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Evening times-Republican. [volume] (Marshalltown, Iowa) 1890-1923, September 30, 1920, Image 1

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You live in Central
Iowa Yon Can't Afford
to Be Without the T.-R.
Governor Coolidge Points
to Agriculture As Lead
ing the\ Way.
4 *?•«$¥
Uninterrupted Production in Face of
Adverse Conditions Saves Nation^
From Disaster—Agriculture Basic
Aotlvit^ of All Mankind—Senator
7Harding Back in, Marion After
Making^Twenty Speeches On Touiy.
By Associated Presk i.
Great Harrington, Mass., Sept. 30.—
Governor Coolidge today set the farm
before the country as a shining ex-,
ample of the way industry and trans
portation should fbllow to best work
out the nation's economic future.
Contrasting the uninterrupted pro
ductiop of Che farm With conditions
In other lines, the governor said a
grave responsibility rested alike on
managements and employes to bring
their aotitties up to the farm st&n
""liairAvof continuous operation.
"Thetja*!# before us," he said, "the
most promising prospect -that ever
lay before a nation. We can put forth
our honest effort* and reap a great
reword. We can act the part of eco
nomic slackers and
profiteers and reap a corresponding
harvest of destruction. The farm of
..the nation is setting a shining ex
ample. Let the rest of .the country
}Qok at it, appreciate it, and imitate
it, and let everybody remember that
so long as the farm prospers the na
tlon can prosper, and that when the
farm fails the nation fails with it."
Governor Coolidge addressed a
county fair crowd
"Agriculture la the basic activity of
all mankind*" tb* fovernor said.' "The
yearly yalueof its products in this
country reaches the stupenduous
Stun of
p^y our national debt. It replenishes
the nation. WithoutIt our country
#6l0af »erfn^i«n a day."
Th$ goYetnjor concluded his ad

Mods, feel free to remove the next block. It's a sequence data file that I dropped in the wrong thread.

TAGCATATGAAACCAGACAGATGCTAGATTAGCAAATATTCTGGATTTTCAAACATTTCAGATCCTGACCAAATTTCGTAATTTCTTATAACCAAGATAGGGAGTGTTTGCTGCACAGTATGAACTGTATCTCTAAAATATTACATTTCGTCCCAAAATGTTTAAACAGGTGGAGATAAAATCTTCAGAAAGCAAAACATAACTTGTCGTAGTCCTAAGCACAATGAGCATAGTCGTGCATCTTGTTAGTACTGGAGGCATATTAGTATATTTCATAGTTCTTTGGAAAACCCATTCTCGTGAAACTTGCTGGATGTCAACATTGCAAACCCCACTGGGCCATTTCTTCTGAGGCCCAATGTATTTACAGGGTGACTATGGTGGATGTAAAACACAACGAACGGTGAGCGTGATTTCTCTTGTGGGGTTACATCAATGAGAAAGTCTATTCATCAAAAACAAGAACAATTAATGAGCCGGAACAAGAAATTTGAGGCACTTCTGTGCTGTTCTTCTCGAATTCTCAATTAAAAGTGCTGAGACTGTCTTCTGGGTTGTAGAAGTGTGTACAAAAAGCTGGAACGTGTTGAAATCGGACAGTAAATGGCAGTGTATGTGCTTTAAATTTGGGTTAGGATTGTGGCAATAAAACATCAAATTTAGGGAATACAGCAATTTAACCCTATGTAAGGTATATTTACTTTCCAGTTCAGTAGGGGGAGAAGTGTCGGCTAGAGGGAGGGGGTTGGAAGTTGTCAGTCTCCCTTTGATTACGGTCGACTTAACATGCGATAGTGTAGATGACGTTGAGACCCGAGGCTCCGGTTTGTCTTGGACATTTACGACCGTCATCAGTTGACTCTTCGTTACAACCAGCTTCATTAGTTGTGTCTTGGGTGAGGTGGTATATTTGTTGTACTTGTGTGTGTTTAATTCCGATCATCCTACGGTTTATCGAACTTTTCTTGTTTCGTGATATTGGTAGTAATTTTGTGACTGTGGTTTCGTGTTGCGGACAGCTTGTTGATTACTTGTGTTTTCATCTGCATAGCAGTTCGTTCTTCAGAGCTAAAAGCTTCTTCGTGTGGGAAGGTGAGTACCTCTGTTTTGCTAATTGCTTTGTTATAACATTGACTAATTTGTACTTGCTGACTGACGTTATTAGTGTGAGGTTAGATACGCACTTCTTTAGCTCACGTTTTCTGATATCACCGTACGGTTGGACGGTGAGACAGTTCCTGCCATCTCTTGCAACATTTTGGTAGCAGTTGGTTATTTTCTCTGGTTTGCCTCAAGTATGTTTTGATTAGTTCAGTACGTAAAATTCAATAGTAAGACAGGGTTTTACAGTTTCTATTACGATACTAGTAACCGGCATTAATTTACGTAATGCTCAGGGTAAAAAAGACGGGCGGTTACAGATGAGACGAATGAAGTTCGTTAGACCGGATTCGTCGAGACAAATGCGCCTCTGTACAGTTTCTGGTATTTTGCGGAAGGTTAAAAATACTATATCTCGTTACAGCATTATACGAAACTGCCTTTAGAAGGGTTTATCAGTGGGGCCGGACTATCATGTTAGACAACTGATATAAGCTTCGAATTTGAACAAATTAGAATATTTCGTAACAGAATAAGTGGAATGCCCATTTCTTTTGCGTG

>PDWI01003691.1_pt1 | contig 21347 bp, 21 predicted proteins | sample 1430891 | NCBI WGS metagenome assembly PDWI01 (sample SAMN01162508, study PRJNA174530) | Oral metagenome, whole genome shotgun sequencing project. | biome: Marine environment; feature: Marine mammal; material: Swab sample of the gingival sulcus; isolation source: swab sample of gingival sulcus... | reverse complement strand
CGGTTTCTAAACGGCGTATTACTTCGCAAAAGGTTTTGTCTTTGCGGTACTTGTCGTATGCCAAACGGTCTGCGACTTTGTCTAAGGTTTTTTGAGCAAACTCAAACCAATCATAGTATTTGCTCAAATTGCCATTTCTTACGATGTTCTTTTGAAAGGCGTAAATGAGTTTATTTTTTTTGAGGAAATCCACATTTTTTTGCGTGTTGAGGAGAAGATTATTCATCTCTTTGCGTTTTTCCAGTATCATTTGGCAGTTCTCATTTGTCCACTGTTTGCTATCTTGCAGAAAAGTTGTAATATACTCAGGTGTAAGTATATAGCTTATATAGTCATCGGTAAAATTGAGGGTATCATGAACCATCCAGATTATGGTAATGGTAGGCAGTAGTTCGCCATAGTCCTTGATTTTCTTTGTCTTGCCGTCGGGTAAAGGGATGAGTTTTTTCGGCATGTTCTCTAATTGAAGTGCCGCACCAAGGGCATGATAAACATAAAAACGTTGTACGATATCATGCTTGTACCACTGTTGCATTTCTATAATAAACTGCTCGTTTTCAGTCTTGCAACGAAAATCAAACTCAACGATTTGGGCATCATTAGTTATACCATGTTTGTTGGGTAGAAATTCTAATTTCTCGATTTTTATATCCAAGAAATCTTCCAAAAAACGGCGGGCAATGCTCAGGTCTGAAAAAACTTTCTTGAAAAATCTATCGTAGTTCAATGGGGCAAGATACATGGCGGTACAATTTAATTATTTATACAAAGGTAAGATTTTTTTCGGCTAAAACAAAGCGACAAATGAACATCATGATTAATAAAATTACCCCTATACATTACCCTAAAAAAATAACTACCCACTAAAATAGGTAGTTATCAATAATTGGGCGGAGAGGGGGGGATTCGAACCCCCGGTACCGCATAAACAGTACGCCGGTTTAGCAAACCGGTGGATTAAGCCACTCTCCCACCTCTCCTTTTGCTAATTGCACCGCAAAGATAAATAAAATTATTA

dr«si:/with & discussion of in
dustrial activities, illustrating the de
pendent ielatlonship of one class to
the other.
Warding Returns to Marion.
By Xssoclated Press.
Mano|t, Sept. 30.—Back in Marlon
after his second speakingtrtp, Sena
tor .Handing went to work today on
variolas campaign problems awaiting
^attention atr headquarters.
Except for one or two motor trips
.to ppeak at Ohio cities, he plans to
remain here until Otft. 6. whefi he
leave* for a swing into the. middle
C,, Twenty speeches were made by the
senator during the three-day trip
w:t and his-voice today showed the effect
of the strain.
One of the candidate's conferences
today was with Senator A. B. Fall, of
£Jew Mexico, chairman of the senate
sub-committee which investigated
Mexican affairs, and life went over
the Mexican problem In detail dur
iiig his ialk with Senator Harding.
Formed Premier's Style of Headgear
New Worn With Evening Togs.
By Associated 9cess.
Paris, Sept. IB.—(Little did the
former' Premier Clemenceau, when he
i'journeyed to the front during the
troubled d^.ys of 1918, think that the
funny little slpuch hat that he wore
.i on these occasions would become the
special headgear to be worn with ev
ening clothes.) The 'Clemenceau hat,
however, seems destined to have a
great future
"Ever tfince th^ war men have been
feeling1 the ne^d of a special head
gear,'.' a prominent Paris hatter says.
"The silk hat la .too formal the op
era hat ijf too theatrical the bowler
looks provincial and soft grey hata
and straw hats are out of plaqe with
evening dress, The Clemenceau halt
which ik blaqk, light to wear/ easily
transportable and capable., of being
crushed Into an overcoat pocket in
case of need, will solve a long felt
want that %ell dressed men feel es
nfcially since the war.**
f^ -The Clemenceau hat occupies a
^prominent/place at thei.Leplne Exhi
bition In the Grand Palais.
Lightweightand Welterweight Cham
pions to Fight in, Cleveland.
By Associated Frees.
Cleveland, Sept. 30.—'Benny Leon
ard, lightweight champion, and Jack
Britton, holder of the welterweight
title, will meet at League Park to
night in what is expected to be the
banner boxing ever held in Cleveland.
The bout is scheduled to go "ten
rounds. Tommy McGinty, the
matchmaker, wiH^ referee.
Both men express thegaselves as In
perfect condition. Leonard exposed
to weigh about 136 pounds, ringside.
The welterweight reported he would
enter the ring at 145.
Leonard was a ten-to eight fa
vorite and betting was at odds of one
tq, three that he would knock out
MacSwiney Refreshed by Sleep.
By Associated Press.
London, Sept. 30.—Lord Mayoit^
^facSwiney, of Cork, who today be
gan the forty-ninth day of his Winger
strike, slept frpm 9:30 o'clock last
night to 30' o'clock: this morning
Shirts and Sugar
Join Procession of
Downward Prices
By Associated Press.